Strategic reserves of critical metals (cepInput)


Lithium, cobalt, rare earths: The energy transition and electromobility require substantial quantities of critical metals. The prerequisite is a new European risk management in business and politics. Until now, many raw materials have come from autocratic states – especially China. The Centrum für Europäische Politik (cep) has developed a multi-stage strategy plan. It envisages diversifying sources of supply and specifically promoting the recycling of critical metals.


"Since these measures only take effect in the medium to long term, the targeted build-up of reserves of critical raw materials is a sensible addition," advises cep expert André Wolf, who wrote the study. Stockpiling could serve as a strategic means to dampen prices in the long term. However, this is associated with costs for companies, e.g. operating expenses for building and managing warehouses. It must therefore be decentralised. Wolf also advocates state incentive instruments such as special depreciation on raw material reserves, state guarantees for storage credits or subsidies for purpose-related joint ventures. In addition, state reserves of raw materials would serve as basic security in times of massive supply restrictions. "Reference countries with comparable democratic standards to those in Europe are, for example, Norway, Canada or Australia."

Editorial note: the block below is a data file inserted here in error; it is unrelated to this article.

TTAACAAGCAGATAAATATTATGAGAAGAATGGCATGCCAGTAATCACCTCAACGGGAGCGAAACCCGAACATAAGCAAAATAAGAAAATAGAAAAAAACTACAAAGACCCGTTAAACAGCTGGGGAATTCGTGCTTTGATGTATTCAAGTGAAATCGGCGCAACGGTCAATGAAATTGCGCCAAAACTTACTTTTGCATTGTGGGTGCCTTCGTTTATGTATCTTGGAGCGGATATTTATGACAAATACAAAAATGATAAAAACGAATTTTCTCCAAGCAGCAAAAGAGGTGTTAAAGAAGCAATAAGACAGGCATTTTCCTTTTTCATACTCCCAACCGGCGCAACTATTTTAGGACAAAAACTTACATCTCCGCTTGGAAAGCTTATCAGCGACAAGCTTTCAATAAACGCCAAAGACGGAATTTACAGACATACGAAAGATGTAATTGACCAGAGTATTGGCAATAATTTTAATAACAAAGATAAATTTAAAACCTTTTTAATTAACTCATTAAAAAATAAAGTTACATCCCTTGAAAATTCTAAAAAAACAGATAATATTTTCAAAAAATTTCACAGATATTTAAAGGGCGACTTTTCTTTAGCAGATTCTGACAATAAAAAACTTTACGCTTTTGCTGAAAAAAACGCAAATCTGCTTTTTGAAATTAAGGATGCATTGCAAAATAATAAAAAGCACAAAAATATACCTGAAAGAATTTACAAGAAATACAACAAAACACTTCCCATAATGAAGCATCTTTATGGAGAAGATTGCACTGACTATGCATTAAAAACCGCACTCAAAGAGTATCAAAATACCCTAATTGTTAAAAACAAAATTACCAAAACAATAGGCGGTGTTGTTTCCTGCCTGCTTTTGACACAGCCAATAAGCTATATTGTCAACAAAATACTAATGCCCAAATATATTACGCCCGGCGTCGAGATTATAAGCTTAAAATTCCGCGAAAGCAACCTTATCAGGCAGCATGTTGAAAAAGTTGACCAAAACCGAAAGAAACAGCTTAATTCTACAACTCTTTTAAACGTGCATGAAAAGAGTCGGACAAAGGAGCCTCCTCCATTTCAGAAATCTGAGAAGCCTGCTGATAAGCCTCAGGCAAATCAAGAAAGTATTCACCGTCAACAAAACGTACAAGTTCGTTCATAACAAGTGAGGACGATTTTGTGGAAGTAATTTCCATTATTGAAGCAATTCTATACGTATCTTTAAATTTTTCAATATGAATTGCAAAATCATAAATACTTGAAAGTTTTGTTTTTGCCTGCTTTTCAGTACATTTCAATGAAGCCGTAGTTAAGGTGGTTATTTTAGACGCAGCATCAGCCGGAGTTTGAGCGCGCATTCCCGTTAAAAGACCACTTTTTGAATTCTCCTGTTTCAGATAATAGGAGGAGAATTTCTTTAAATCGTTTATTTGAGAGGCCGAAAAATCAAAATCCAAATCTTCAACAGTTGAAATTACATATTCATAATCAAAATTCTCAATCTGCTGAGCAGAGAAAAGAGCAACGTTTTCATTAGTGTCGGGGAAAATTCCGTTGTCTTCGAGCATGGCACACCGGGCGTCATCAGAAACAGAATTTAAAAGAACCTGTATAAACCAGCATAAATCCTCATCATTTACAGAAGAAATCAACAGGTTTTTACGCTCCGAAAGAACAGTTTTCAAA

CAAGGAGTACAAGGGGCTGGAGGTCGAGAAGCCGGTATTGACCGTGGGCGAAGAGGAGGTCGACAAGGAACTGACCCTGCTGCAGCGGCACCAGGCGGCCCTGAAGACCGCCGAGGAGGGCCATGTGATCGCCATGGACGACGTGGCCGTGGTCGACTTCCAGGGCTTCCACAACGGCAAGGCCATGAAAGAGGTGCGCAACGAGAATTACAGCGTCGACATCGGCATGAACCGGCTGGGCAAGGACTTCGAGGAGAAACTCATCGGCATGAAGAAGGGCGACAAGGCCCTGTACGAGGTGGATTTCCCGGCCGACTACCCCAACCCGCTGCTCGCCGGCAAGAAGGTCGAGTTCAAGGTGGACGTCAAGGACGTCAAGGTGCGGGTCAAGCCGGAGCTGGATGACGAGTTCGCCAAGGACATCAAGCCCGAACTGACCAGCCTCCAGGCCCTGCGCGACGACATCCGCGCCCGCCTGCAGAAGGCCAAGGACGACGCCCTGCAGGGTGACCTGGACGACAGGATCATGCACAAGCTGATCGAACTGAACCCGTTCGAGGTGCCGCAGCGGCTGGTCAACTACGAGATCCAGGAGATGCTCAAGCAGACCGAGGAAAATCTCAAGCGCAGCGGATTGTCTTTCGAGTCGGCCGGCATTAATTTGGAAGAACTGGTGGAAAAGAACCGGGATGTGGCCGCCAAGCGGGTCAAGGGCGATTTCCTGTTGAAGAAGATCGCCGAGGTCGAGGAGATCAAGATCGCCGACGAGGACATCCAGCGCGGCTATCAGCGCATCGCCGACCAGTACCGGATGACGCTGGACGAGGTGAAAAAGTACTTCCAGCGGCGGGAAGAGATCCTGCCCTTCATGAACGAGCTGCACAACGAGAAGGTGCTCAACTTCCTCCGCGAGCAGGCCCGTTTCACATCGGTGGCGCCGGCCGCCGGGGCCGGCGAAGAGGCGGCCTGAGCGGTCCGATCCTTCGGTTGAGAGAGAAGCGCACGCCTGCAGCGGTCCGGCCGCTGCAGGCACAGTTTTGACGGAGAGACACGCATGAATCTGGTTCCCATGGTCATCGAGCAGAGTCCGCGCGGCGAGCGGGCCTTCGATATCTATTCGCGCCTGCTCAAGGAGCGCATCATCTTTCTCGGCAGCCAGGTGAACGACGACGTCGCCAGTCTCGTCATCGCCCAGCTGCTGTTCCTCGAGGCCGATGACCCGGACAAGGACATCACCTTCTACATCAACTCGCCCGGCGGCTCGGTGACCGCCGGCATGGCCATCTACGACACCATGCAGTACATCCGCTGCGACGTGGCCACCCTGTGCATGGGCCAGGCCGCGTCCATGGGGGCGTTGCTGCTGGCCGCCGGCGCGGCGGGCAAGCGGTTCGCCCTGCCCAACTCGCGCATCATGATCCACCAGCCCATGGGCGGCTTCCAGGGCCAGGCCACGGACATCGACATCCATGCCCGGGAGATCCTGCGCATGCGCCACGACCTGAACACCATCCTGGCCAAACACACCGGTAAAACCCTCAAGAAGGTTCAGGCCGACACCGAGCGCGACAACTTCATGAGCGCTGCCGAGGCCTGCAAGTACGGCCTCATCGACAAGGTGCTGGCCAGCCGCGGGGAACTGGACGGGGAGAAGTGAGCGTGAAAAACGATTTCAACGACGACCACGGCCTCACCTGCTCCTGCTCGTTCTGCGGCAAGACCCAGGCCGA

According to Wolf, such basic hedge should be limited to particularly critical raw materials and, if possible, be managed centrally at the European level. "Basically, a further improvement of the information situation is a prerequisite for active risk management in the rare metals segment. The European Union has made considerable progress in this area in recent years," Wolf emphasises.